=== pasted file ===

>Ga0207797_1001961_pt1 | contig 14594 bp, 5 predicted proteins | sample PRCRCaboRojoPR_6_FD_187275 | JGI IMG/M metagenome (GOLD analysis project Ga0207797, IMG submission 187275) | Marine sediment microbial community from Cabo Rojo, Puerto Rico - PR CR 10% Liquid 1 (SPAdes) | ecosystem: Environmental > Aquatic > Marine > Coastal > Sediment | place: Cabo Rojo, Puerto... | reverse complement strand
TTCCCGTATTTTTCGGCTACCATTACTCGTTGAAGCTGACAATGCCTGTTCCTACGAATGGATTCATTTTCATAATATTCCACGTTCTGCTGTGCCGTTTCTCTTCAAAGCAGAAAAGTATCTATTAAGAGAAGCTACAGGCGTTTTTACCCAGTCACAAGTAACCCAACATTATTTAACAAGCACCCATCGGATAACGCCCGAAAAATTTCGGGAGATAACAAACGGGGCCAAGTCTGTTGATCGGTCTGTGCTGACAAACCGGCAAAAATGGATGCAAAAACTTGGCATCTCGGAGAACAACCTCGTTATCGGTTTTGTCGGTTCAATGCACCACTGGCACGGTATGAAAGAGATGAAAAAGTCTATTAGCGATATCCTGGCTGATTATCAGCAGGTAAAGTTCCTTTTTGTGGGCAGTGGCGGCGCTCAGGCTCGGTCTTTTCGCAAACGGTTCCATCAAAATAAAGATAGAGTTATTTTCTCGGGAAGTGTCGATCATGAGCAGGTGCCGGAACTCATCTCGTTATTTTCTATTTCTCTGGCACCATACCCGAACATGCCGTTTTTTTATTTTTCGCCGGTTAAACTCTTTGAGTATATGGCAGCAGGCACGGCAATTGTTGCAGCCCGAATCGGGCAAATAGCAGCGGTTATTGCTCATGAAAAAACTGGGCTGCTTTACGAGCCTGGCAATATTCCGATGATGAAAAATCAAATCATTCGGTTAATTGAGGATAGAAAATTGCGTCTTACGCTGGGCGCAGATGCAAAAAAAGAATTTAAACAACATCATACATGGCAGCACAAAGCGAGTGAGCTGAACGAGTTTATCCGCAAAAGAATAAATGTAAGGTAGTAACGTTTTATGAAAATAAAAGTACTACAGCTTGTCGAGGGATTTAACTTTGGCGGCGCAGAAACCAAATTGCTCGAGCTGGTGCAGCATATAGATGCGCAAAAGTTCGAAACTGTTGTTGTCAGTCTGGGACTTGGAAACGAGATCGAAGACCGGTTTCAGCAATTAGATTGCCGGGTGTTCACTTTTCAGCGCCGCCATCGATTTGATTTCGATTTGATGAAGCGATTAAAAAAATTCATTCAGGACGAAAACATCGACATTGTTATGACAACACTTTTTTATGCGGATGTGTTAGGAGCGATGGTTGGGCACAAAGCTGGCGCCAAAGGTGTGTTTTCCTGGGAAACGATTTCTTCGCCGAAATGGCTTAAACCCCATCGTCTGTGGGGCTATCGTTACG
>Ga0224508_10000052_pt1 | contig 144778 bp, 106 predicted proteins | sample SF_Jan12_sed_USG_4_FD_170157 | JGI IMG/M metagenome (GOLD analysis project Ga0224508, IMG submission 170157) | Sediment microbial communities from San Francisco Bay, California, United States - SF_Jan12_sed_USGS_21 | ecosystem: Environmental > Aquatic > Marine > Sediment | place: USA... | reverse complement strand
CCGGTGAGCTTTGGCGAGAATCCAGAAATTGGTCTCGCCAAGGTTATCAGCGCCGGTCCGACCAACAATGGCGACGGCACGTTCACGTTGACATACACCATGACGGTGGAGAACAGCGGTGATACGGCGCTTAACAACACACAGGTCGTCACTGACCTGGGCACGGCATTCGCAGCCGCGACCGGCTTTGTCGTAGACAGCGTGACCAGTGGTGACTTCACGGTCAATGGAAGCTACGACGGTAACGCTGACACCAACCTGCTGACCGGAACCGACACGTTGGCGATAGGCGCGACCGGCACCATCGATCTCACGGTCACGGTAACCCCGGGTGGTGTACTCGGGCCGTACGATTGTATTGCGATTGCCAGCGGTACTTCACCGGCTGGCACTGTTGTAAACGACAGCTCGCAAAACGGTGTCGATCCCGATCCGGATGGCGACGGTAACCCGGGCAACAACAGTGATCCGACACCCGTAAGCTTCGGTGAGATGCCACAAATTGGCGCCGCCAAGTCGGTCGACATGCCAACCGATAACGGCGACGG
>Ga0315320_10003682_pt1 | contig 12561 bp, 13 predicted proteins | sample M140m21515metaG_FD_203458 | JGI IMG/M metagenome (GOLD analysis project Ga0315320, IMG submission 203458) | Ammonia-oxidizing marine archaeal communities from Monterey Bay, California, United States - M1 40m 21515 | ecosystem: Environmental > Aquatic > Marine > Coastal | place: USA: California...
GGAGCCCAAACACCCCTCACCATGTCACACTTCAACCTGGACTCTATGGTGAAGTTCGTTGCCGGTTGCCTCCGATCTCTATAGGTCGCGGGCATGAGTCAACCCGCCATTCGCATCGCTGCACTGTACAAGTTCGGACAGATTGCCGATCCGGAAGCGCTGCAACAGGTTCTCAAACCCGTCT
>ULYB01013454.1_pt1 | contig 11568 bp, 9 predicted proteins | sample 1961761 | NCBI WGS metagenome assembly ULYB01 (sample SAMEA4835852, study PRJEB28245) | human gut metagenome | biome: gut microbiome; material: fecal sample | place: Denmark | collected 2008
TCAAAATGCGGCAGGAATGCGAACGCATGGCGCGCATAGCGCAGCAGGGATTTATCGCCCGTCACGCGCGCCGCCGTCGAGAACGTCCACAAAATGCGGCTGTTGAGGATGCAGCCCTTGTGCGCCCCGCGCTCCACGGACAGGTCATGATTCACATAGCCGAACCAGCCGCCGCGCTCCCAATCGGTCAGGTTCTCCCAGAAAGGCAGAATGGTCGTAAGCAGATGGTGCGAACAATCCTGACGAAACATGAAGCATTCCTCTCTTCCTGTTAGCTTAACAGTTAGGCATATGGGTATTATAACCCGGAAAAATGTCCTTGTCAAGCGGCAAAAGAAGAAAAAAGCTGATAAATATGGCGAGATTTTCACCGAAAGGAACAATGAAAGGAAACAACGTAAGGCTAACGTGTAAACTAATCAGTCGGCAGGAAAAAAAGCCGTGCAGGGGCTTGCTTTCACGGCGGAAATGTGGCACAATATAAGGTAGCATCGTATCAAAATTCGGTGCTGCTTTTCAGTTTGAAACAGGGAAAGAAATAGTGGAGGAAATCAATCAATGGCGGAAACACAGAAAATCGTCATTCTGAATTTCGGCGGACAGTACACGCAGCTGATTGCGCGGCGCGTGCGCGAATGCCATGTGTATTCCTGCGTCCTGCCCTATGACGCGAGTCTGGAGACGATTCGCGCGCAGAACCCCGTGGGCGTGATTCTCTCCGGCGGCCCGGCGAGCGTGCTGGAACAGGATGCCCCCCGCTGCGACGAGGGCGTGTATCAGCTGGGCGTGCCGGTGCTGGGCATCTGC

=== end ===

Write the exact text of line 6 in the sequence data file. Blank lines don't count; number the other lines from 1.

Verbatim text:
GGAGCCCAAACACCCCTCACCATGTCACACTTCAACCTGGACTCTATGGTGAAGTTCGTTGCCGGTTGCCTCCGATCTCTATAGGTCGCGGGCATGAGTCAACCCGCCATTCGCATCGCTGCACTGTACAAGTTCGGACAGATTGCCGATCCGGAAGCGCTGCAACAGGTTCTCAAACCCGTCT